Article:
TU Delft set up the Graduate School in 2012 to speed up doctoral dissertation defences, didn’t it?
The Chair of the Executive Board Tim van der Hagen believes that “the Graduate School has apparently had little effect” on the returns, he said at the Works Council meeting. The Graduate School helps young researchers complete their research more quickly and organises training such as on writing and presentation skills. The Graduate School ensures that the researchers go through a more structured dissertation process.

Publish or perish

The pressure to publish delays dissertations
It is not fair to point fingers at the Graduate School, says PhD candidate Yan Liu (CEG) who was Chair of PromooD, the TU Delft doctoral candidates network, from March 2016 to June 2018. “Extensions are almost unavoidable. The adage publish or perish is ever more applicable to science. Some professors demand PhD candidates to publish at least four articles in highly regarded journals before they obtain their doctorates. It’s inevitable then that it takes longer to finish. Other professors put less weight on publishing. It depends on the research department. The Graduate School was supposed to make things more uniform, but has not been successful. That said, without the Graduate School, the doctoral dissertation return would be even lower.”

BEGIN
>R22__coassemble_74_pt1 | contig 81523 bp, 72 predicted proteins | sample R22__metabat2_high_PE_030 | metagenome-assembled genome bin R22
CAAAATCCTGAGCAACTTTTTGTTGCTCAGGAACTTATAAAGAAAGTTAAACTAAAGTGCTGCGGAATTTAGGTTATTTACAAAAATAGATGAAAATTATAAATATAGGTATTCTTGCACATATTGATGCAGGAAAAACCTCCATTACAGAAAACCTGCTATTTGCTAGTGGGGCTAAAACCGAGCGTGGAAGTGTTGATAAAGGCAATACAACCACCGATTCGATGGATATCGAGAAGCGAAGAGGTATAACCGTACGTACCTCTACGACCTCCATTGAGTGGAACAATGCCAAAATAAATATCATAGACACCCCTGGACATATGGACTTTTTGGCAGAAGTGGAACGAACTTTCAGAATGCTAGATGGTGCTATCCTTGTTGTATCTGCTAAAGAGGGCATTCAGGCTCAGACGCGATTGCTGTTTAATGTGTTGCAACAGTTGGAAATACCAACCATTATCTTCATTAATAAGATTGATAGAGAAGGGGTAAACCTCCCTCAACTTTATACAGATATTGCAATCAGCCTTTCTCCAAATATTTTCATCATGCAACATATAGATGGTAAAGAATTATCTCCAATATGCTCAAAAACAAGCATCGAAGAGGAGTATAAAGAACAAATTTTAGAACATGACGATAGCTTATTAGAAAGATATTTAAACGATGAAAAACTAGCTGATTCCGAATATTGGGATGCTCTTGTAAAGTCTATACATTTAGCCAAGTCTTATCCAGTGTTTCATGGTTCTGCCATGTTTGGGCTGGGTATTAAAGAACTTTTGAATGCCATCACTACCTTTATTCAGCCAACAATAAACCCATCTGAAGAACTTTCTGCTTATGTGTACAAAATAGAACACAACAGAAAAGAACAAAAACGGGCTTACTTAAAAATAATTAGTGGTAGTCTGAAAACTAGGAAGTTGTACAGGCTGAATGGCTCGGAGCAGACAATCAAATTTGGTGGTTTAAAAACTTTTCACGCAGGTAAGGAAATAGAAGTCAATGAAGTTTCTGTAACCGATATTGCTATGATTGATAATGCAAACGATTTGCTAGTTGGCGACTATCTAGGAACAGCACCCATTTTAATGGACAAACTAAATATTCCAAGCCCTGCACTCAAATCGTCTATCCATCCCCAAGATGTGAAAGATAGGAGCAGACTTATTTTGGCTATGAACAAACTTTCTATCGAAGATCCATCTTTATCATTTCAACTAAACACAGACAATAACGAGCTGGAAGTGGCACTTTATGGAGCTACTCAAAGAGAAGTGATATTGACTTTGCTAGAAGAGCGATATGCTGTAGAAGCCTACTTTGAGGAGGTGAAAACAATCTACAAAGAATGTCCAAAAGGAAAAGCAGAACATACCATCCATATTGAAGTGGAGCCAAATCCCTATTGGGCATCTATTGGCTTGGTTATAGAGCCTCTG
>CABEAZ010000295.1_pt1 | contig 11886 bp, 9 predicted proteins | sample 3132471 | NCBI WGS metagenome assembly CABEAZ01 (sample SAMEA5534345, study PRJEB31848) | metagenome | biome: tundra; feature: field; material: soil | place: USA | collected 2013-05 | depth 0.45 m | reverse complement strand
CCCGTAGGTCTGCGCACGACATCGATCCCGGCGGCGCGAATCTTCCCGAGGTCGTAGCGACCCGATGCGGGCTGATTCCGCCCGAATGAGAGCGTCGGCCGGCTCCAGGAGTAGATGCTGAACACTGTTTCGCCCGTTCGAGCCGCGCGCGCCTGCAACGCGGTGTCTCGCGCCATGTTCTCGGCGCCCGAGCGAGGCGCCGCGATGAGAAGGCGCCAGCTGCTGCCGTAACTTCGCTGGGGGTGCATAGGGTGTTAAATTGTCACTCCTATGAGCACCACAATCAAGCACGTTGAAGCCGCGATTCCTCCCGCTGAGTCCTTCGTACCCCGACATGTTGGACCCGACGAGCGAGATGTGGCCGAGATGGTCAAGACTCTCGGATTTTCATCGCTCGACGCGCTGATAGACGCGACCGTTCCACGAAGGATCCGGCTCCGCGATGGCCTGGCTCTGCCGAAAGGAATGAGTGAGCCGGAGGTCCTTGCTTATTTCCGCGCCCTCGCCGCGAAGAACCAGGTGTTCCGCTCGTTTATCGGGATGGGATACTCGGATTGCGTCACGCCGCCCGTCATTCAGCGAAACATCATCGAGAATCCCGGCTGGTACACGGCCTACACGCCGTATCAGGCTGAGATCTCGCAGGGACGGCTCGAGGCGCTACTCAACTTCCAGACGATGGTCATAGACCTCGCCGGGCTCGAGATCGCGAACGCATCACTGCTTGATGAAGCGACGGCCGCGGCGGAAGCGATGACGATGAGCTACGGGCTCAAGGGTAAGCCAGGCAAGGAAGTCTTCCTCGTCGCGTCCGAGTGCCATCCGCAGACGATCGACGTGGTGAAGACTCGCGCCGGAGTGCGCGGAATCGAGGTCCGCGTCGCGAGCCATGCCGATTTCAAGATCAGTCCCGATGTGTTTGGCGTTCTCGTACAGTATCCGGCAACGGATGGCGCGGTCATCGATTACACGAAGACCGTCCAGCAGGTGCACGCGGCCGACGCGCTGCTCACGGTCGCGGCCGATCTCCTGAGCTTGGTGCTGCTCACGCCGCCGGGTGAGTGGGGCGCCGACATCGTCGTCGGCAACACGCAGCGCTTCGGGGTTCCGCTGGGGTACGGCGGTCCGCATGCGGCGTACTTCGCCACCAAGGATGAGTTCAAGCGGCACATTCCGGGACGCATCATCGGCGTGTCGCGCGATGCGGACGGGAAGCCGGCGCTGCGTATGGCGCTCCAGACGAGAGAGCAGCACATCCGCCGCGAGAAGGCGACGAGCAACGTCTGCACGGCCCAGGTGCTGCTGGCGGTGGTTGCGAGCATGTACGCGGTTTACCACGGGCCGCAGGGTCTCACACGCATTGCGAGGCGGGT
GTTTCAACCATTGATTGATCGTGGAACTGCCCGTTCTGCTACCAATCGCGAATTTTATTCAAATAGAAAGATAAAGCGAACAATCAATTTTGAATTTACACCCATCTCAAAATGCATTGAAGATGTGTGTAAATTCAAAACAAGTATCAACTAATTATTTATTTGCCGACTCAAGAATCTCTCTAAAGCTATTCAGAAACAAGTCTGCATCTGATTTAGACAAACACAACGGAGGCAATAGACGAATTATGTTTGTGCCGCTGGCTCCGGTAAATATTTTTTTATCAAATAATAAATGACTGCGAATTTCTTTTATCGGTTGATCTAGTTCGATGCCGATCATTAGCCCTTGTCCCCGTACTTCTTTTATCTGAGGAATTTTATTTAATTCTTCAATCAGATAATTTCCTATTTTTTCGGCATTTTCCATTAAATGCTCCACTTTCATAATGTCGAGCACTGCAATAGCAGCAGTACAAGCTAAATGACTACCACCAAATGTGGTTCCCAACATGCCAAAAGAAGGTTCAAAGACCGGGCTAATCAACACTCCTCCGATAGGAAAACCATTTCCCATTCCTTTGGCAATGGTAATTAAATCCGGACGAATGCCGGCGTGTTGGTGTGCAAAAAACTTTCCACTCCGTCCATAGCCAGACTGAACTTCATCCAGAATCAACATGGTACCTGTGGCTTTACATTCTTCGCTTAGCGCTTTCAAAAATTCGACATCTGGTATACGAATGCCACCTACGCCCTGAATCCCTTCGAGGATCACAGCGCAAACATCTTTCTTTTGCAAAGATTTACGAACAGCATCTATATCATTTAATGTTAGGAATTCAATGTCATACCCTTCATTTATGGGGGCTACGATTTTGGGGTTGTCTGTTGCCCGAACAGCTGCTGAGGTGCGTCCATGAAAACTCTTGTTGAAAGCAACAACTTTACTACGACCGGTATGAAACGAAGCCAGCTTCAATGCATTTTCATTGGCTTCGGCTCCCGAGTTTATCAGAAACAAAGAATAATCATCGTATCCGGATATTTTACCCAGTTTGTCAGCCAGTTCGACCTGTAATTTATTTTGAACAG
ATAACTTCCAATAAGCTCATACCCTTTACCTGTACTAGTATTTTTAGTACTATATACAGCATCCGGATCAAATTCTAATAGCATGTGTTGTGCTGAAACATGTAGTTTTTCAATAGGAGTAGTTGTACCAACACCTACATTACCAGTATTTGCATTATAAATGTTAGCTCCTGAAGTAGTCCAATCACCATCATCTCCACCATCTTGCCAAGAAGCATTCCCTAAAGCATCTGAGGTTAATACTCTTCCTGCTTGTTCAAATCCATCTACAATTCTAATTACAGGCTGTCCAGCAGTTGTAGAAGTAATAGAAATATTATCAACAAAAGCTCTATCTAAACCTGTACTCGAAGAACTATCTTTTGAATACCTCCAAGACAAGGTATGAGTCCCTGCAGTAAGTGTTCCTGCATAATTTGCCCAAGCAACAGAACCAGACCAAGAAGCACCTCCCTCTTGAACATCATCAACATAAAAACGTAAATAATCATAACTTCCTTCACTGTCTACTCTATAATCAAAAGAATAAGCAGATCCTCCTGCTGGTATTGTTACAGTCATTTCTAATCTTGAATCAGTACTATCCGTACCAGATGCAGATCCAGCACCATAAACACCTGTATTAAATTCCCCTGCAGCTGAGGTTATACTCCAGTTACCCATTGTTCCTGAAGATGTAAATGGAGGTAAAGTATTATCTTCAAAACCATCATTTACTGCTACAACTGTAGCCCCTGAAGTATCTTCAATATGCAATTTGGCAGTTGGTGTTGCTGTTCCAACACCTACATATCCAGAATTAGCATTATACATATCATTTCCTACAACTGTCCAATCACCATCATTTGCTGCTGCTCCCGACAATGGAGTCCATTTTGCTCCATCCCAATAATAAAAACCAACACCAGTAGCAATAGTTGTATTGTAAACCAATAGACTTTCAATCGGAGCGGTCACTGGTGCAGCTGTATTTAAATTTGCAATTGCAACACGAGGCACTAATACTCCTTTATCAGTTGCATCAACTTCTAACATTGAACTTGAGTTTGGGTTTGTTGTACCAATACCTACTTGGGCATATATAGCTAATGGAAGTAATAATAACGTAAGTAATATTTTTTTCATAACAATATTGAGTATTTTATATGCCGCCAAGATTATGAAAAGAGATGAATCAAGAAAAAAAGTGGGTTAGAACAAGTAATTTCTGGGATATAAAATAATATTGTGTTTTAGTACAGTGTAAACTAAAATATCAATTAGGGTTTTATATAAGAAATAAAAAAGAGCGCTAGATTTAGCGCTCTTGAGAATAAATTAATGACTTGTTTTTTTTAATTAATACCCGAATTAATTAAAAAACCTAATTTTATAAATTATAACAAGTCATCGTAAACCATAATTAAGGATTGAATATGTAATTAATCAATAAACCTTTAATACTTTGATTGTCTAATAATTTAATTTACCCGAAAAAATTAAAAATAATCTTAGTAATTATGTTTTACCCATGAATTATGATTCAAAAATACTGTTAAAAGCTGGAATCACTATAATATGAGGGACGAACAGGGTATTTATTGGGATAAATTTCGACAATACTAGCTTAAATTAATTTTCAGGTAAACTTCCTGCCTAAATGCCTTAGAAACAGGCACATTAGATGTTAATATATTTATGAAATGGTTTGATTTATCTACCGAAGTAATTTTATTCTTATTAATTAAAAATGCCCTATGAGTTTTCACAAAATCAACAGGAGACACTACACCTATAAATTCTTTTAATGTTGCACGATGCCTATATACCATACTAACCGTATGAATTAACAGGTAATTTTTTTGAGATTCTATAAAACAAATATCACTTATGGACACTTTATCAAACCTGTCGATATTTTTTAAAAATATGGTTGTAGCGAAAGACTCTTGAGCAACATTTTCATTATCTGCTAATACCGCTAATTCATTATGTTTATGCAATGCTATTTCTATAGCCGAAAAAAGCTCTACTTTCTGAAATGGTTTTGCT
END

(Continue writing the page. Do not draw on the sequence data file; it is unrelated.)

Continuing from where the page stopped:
Joeri Brackenhoff of CEG’s PhD Council hears mixed messages about the Graduate School. “Some see the mandatory subjects that the Graduate School arranges as a burden and they want to get through them as quickly as they can. But other doctoral candidates benefit from the programme. The writing and presentation courses are particularly appreciated. I think the Graduate School helps doctoral candidates stay on track.”

Last month, the Graduate School issued a questionnaire which 534 doctoral candidates filled in. This is just less than 20% of the total number of doctoral candidates at TU Delft. The results of the questionnaire are not yet public, but Brackenhoff saw the preliminary results and noted that “the pressure to publish was frequently cited”.